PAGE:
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Collagen supplements are becoming increasingly popular — but are they really a drinkable “fountain of youth?”

Many people have started adding a scoop of collagen supplements to their smoothies, soups, and even their morning coffee. These powder supplements work to encourage the health of your skin from the inside out. They’re also used to help support the health of the joints, as well as the digestive and circulatory systems.

Collagen is essential to keeping your skin and body healthy — so how does it work?

Collagen 101

Nowadays, you might associate collagen with cosmetic procedures aimed to keep skin looking youthful and firm. After all, collagen is one of the main structural proteins that keeps skin radiant and smooth.

But if you were to take a look back at your notes from high school anatomy class, you’d find that collagen is a protein naturally produced by the body that’s integral to the health of multiple body systems.

You see, collagen comes from the Greek word “kolla,” which means “glue.” And indeed collagen is the glue — and framework — of your body. As the most abundant protein in your body, collagen provides the structure for skin, bone, and connective tissue. Collagen is essentially what holds the body together, keeping it firm and strong.

So what are some of the ways this collagen “glue” works specifically in the body? Here are a few:

Skin Firmness:

A vast majority (75 percent) of skin is made up of collagen. It lives in the lower levels of the dermis and provides strength and a foundation for the skin.1 Skin that lacks collagen is prone to looking crepey and wrinkled, and it may sag too. A lack of collagen also contributes to the appearance of cellulite. Skin that is rich in collagen will look firm, elastic, smooth, and youthful.

Circulation:

The walls of arteries, veins, and capillaries are partially made up of collagen. This collagen gives blood vessels strength and flexibility, allowing them to effectively transport blood throughout the body.2

Joint Health:

Collagen is part of the “glue” that helps hold bones together at the joints, and it also helps joints withstand tension and strain.3

Digestive System Lining:

Collagen helps form connective tissue, which adds a protective layer to the fragile walls of the gastrointestinal tract.4

Muscles:

Collagen fibers give your muscles strength and flexibility to move you through your day.5 These fibers also make up your smooth muscle tissue — found in areas like the heart and reproductive system.6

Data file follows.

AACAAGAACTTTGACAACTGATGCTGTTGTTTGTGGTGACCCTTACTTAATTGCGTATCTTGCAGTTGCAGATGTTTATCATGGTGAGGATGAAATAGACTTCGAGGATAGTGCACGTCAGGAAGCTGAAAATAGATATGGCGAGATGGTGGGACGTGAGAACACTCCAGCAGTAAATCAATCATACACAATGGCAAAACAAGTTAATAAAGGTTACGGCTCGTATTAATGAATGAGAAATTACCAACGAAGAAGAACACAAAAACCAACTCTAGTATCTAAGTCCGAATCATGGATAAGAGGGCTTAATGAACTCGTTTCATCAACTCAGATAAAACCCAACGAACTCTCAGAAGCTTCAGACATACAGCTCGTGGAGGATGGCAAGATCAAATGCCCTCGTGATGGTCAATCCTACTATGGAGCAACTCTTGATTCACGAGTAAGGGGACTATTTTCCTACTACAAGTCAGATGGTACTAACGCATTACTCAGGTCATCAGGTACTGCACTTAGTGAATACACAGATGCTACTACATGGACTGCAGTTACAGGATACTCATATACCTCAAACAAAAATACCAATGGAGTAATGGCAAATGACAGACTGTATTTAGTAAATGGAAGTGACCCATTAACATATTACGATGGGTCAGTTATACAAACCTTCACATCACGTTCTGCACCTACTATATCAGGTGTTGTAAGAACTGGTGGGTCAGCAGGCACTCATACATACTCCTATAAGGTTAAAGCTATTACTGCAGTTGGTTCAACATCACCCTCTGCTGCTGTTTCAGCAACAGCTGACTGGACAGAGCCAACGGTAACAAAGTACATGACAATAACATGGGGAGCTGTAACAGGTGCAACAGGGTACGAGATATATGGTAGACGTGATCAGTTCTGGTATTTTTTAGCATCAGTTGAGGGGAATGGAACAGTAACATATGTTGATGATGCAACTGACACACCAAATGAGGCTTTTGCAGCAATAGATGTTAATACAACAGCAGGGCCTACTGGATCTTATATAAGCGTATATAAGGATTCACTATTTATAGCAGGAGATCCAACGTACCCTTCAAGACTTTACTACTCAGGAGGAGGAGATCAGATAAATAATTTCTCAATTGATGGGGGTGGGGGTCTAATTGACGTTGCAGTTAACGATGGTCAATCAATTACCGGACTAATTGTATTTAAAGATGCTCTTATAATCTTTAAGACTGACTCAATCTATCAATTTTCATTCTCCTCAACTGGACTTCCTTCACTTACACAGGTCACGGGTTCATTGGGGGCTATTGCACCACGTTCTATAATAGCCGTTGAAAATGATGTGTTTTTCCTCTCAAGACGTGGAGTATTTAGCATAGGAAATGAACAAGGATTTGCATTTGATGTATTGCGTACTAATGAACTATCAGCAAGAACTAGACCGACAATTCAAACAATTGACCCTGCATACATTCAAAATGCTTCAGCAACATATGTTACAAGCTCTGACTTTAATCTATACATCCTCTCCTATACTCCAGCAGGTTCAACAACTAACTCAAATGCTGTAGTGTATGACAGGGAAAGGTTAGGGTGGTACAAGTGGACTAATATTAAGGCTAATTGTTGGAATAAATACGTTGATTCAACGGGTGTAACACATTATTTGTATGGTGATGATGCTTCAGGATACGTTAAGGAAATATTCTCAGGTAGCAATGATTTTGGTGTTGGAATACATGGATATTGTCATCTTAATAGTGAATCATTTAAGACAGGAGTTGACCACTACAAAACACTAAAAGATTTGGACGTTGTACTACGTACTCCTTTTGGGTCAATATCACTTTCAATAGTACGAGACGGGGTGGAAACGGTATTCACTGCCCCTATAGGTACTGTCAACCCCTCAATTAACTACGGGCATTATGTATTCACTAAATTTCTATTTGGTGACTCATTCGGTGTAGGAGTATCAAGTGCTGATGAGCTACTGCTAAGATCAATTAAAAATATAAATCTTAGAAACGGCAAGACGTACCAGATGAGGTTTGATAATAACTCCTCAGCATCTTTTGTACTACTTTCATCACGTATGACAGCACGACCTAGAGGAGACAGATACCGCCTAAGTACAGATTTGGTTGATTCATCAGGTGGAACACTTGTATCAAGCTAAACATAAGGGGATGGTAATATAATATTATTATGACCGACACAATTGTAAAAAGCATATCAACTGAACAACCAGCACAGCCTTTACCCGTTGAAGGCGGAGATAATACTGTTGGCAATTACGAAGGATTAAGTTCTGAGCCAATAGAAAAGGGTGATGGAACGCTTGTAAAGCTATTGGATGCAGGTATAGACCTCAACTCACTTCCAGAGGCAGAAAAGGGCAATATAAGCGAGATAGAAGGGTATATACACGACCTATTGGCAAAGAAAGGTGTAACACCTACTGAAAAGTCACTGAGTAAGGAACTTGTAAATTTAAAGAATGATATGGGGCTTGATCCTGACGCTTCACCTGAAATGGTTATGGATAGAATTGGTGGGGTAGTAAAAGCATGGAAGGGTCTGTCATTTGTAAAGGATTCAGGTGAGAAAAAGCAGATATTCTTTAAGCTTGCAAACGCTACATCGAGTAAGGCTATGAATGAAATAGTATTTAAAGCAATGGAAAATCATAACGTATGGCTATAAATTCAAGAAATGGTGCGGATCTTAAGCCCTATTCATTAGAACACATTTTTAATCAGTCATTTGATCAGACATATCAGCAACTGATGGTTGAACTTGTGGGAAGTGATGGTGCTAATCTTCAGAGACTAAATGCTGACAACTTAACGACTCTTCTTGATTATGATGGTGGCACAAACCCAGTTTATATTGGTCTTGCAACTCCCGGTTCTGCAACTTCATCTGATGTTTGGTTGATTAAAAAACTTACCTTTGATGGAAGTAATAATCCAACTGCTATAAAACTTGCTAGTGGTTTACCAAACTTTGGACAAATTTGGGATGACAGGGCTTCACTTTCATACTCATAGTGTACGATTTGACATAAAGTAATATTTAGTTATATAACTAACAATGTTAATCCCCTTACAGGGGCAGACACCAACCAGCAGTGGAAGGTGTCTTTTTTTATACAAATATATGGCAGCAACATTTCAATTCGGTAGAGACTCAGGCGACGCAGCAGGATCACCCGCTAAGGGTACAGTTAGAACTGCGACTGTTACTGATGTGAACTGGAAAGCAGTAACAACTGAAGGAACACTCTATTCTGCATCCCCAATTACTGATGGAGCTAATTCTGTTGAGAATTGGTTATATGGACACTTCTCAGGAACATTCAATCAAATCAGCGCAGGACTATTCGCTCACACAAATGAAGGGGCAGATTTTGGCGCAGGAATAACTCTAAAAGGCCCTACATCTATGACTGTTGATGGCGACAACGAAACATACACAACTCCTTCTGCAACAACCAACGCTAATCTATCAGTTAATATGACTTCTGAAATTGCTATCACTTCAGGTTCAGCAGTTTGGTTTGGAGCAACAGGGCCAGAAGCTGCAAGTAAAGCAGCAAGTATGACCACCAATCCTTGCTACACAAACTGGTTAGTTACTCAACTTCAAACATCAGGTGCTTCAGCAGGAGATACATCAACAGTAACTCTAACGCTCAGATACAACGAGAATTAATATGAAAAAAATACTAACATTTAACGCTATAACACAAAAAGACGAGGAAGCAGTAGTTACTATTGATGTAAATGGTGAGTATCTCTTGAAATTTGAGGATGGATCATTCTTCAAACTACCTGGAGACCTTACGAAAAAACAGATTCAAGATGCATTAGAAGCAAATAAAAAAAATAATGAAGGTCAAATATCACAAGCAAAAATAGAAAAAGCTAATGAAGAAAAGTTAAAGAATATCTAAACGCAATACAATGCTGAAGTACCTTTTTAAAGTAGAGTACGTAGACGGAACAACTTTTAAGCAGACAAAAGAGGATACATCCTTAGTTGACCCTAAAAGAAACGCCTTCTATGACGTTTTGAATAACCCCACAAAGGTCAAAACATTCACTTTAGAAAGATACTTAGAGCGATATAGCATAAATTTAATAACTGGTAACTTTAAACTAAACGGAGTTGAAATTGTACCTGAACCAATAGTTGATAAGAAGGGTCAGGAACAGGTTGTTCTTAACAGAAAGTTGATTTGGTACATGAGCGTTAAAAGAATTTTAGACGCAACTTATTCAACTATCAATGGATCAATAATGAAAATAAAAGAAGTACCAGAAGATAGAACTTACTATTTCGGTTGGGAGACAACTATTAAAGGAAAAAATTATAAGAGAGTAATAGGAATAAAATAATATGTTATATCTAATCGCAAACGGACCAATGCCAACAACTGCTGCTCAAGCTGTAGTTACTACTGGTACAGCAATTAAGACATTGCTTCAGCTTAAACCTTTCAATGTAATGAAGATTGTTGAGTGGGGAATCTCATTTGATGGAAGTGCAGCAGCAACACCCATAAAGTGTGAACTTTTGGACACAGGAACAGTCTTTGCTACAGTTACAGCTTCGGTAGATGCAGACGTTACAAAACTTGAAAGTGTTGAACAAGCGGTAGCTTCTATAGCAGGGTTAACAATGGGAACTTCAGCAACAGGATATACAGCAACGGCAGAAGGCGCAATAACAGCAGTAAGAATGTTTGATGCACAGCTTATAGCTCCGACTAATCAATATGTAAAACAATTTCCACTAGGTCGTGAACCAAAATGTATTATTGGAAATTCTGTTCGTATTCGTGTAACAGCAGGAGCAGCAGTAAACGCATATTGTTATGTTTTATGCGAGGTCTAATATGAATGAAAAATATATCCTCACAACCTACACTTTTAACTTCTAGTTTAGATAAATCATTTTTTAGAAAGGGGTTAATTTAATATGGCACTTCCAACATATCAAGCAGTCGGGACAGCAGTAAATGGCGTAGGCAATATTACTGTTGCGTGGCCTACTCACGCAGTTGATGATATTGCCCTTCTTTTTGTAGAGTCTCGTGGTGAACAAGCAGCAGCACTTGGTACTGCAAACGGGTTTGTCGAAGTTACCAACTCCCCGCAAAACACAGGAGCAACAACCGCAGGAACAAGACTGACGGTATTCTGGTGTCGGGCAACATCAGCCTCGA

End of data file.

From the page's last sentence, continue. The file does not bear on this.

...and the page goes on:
Bones:

Collagen and a mineral called hydroxyapatite help make up your bones, providing structure, flexibility and strength.7

Adding Collagen To Your Body

As you age, your body’s collagen production rate naturally slows down — and this is partially due to the presence of free radicals.

What are free radicals? They’re unpaired molecules from sources such as sun exposure, smoking, and pollution. These unpaired molecules like to be paired with other molecules, and when they’re not — they scavenge the human body looking for a pair — this leads to the visible signs of aging,8 including a reduction in collagen.9

 collagen supplementsYou can see the effects of decreased collagen in several ways. Your skin may begin to show visible signs of aging in the form of wrinkles, dullness, crepiness, and cellulite. You may also experience joint soreness — perhaps walking up the stairs isn’t as easy as it used to be.

But just because your own collagen production rates slow down, does that mean firm skin and healthy joints are out of the question? Not at all. You see, ingesting collagen can actually do a lot to add collagen to your body — and to encourage your body’s own production of collagen.

One way you can do this is by eating foods that contain the building blocks of collagen production. Foods high in vitamin C — bell peppers, strawberries, citrus fruits, and broccoli — can help boost collagen formation. Likewise, foods high in hyaluronic acid — like eggs and sea kelp — also contain components necessary for collagen formation.

There are also foods that are rich in bioavailable collagen. Eggs, fish, and bovine bone broth all contain ready-made collagen.

And antioxidant-rich foods like broccoli, spinach, blueberries, and pomegranate? Those are always a good idea, as they may help prevent unnecessary breakdown of collagen.